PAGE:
Michael Bailey is the author of the collection Scales and Petals, and he is the editor of a new anthology titled Chiral Mad. Chiral gathers together some of the finest names in horror, as well as some newer writers, and has been well-received. For FEARnet, Michael explains the concept behind Chiral Mad and his love for psychological horror.
You have a new anthology out, Chiral Mad. What's the theme and what does the title mean?
Chiral Mad is an anthology of psychological horror. The theme can be derived from the title. Chirality is a word used to describe an object incapable of superimposing onto its mirror image. In fiction, this can flower many original concepts, which was the intention. What is chiral? Think hands and put them together. Hands look similar, one able to press against the other symmetrically, but they have idiosyncrasies setting them apart: length, scars, fingerprints, any number of things. Reflections are another example. A mirror image may seem identical, but one’s left is the other’s right in the refection. The word mad also has numerous interpretations, whether it’s derangement, insanity, dementia, rage, or all sorts of irrationalities. Put the two words together, chiral and mad, and there’s an entire literary world to explore.
Which authors are featured?
Brilliant writers fill this anthology. I have personally met 16 of the 28 contributors of Chiral Mad and can attest to this. These are extraordinary individuals. The anthology features an introduction by legend Thomas F. Monteleone and includes horror greats like Jack Ketchum, Gary A. Braunbeck, Gene O’Neill, Jeff Strand, Gord Rollo and Gary McMahon, as well as names you will eventually recognize, such as Erik T. Johnson, John Palisano, P. Gardner Goldsmith, Christian A. Larsen, Jon Michael Kelley and many more. In fact, you need to know the rest of their names: Ian Shoebridge, Andrew Hook, Monica J. O’Rourke, Amanda Ottino, Chris Hertz, David Hearn, Barry Jay Kaplan, Eric J. Guignard, Julie Stipes, Patrick O’Neill, A.A. Garrison, Aaron J. French, Meghan Arcuri, Patrick Lacey, R.B. Payne and Pat R. Steiner. That should cover it. Seek out their work.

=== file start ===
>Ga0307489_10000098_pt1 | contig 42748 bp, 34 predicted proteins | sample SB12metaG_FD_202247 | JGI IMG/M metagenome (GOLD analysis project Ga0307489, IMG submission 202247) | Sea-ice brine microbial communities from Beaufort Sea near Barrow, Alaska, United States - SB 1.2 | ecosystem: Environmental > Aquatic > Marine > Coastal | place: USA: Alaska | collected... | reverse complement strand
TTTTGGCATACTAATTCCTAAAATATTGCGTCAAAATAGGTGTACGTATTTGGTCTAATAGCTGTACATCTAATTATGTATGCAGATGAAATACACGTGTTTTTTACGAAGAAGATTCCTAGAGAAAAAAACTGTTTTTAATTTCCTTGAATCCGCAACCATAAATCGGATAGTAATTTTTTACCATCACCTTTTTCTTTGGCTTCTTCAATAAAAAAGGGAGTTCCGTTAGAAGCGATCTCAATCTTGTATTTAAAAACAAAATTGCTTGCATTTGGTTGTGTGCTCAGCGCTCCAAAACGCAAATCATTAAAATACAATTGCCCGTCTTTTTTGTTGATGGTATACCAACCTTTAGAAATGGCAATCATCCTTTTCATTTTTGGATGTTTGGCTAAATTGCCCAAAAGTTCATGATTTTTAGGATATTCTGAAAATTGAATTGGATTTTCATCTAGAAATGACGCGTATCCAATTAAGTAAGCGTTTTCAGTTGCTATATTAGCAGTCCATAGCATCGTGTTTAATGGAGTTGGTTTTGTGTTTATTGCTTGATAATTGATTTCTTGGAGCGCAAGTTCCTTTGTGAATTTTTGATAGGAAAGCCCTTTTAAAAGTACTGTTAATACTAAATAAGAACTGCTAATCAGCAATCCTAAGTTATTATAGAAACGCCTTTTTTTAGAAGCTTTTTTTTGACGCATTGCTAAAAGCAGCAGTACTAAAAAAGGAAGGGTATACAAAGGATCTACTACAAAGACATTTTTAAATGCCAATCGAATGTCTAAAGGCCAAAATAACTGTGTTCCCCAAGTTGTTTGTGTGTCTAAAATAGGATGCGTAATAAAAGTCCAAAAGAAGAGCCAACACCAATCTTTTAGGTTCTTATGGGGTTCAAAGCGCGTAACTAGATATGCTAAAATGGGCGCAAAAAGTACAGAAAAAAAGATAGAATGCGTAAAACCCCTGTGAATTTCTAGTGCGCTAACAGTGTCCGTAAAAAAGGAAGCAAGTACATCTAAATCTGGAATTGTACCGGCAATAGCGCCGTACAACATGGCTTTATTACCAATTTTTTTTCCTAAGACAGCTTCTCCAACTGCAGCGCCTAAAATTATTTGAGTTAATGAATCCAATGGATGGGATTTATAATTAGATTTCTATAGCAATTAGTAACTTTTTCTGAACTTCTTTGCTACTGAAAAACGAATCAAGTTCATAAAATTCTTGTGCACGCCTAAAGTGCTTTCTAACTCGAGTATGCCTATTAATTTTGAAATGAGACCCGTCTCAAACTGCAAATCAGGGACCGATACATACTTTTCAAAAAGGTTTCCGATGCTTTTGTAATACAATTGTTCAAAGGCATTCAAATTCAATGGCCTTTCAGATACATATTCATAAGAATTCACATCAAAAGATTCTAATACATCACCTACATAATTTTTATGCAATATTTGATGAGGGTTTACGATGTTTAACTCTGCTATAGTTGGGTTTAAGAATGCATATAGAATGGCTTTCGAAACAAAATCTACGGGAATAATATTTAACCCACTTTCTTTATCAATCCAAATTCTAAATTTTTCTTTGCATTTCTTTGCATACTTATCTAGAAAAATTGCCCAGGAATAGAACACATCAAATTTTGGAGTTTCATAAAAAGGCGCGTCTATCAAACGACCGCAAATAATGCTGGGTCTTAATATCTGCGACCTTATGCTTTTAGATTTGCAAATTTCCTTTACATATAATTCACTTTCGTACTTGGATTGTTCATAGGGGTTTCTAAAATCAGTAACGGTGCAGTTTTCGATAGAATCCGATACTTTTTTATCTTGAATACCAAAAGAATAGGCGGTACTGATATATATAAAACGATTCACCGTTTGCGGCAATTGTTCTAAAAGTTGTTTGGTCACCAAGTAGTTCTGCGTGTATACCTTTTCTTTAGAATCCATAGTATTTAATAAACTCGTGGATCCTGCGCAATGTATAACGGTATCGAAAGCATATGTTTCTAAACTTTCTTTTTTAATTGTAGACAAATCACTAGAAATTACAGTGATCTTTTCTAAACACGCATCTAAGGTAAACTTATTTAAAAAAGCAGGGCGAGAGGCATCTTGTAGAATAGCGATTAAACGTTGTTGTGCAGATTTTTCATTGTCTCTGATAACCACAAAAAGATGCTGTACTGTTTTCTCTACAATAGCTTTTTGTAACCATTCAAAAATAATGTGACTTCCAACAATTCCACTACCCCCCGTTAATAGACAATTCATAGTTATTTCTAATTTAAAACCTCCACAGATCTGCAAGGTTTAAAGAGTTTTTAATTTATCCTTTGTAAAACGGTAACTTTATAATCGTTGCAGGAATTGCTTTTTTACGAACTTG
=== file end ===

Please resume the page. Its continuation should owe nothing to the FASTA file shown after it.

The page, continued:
How has the anthology been received so far?
Everyone wants to get their hands on Chiral Mad. All proceeds from the anthology go to Down syndrome charities, every cent, so the attention is a blessing. While people are appreciating the cause, most also seem to think it’s a damn fine book. The anthology has received nothing but praise from reviewers at Kirkus, Hellnotes, Horror World, Rue Morgue, and the San Francisco Book Review, with more reviews on the way. The book was an Honorable Mention at the Halloween Book Festival, an Award-finalist for USA Book News' USA Best Book Awards (both in Fiction: Anthologies and Cover Design), Winner at the London Book Festival (compilations / anthologies), and is currently nominated for Anthology of the Year by This is Horror. Word of mouth is strong for this one. Most importantly, the book is raising a lot of money and awareness for Down syndrome.
How did this all come together?
Chiral Mad is a follow-up to Pellucid Lunacy, the first charity anthology by Written Backwards. With Chiral Mad, I handled things a bit differently with submissions, seeking out the 20 whose work appeared in the first book, as well as 20 well-respected horror authors. I provided information about the cause, the theme, and then magic happened. Nearly everyone invited to write for the anthology responded. After securing a dozen stories and a decent maybe pile, I opened submissions to the public and received about 200. A teaser book trailer and clever viral marketing garnered over 200 more. I had a lot of material to work with, enough to warrant expanding the anthology from 20 stories to 28. I had some big names in horror fiction knocking at my submissions door. Those who submitted to Chiral Mad are already wanting to contribute to a follow-up anthology.
Your work deals a lot with the "dark side" of the mind. Can you elaborate a bit on that?